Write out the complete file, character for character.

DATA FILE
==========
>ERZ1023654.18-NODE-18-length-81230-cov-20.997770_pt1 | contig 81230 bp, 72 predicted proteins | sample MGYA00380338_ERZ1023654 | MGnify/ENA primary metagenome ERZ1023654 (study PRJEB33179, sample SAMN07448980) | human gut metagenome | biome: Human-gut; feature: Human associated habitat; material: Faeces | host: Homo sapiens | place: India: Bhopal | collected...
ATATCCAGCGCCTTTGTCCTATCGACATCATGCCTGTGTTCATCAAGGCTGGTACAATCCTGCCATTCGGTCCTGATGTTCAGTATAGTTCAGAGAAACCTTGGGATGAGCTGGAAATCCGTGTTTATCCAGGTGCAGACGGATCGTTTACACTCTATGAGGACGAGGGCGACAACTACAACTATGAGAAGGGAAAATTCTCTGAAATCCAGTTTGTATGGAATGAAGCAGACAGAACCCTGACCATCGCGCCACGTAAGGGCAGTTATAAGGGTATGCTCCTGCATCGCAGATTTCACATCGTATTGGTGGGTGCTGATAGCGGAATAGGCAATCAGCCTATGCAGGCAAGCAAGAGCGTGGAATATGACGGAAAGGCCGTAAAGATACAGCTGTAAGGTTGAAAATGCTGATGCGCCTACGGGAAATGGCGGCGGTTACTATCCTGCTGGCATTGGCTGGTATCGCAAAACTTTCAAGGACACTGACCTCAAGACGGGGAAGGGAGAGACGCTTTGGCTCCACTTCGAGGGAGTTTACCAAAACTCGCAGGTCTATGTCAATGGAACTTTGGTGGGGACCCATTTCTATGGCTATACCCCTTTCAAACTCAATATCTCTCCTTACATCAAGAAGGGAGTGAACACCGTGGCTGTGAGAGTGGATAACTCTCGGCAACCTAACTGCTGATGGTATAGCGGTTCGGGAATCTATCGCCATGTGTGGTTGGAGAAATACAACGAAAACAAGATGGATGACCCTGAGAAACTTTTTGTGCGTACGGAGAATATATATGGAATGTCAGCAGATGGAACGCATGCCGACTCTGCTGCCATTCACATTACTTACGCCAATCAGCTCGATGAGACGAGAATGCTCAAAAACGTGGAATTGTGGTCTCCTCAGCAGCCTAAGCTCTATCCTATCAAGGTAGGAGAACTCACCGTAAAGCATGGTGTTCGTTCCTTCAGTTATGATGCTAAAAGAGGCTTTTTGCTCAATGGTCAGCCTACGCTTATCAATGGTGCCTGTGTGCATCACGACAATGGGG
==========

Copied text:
>ERZ1023654.18-NODE-18-length-81230-cov-20.997770_pt1 | contig 81230 bp, 72 predicted proteins | sample MGYA00380338_ERZ1023654 | MGnify/ENA primary metagenome ERZ1023654 (study PRJEB33179, sample SAMN07448980) | human gut metagenome | biome: Human-gut; feature: Human associated habitat; material: Faeces | host: Homo sapiens | place: India: Bhopal | collected...
ATATCCAGCGCCTTTGTCCTATCGACATCATGCCTGTGTTCATCAAGGCTGGTACAATCCTGCCATTCGGTCCTGATGTTCAGTATAGTTCAGAGAAACCTTGGGATGAGCTGGAAATCCGTGTTTATCCAGGTGCAGACGGATCGTTTACACTCTATGAGGACGAGGGCGACAACTACAACTATGAGAAGGGAAAATTCTCTGAAATCCAGTTTGTATGGAATGAAGCAGACAGAACCCTGACCATCGCGCCACGTAAGGGCAGTTATAAGGGTATGCTCCTGCATCGCAGATTTCACATCGTATTGGTGGGTGCTGATAGCGGAATAGGCAATCAGCCTATGCAGGCAAGCAAGAGCGTGGAATATGACGGAAAGGCCGTAAAGATACAGCTGTAAGGTTGAAAATGCTGATGCGCCTACGGGAAATGGCGGCGGTTACTATCCTGCTGGCATTGGCTGGTATCGCAAAACTTTCAAGGACACTGACCTCAAGACGGGGAAGGGAGAGACGCTTTGGCTCCACTTCGAGGGAGTTTACCAAAACTCGCAGGTCTATGTCAATGGAACTTTGGTGGGGACCCATTTCTATGGCTATACCCCTTTCAAACTCAATATCTCTCCTTACATCAAGAAGGGAGTGAACACCGTGGCTGTGAGAGTGGATAACTCTCGGCAACCTAACTGCTGATGGTATAGCGGTTCGGGAATCTATCGCCATGTGTGGTTGGAGAAATACAACGAAAACAAGATGGATGACCCTGAGAAACTTTTTGTGCGTACGGAGAATATATATGGAATGTCAGCAGATGGAACGCATGCCGACTCTGCTGCCATTCACATTACTTACGCCAATCAGCTCGATGAGACGAGAATGCTCAAAAACGTGGAATTGTGGTCTCCTCAGCAGCCTAAGCTCTATCCTATCAAGGTAGGAGAACTCACCGTAAAGCATGGTGTTCGTTCCTTCAGTTATGATGCTAAAAGAGGCTTTTTGCTCAATGGTCAGCCTACGCTTATCAATGGTGCCTGTGTGCATCACGACAATGGGG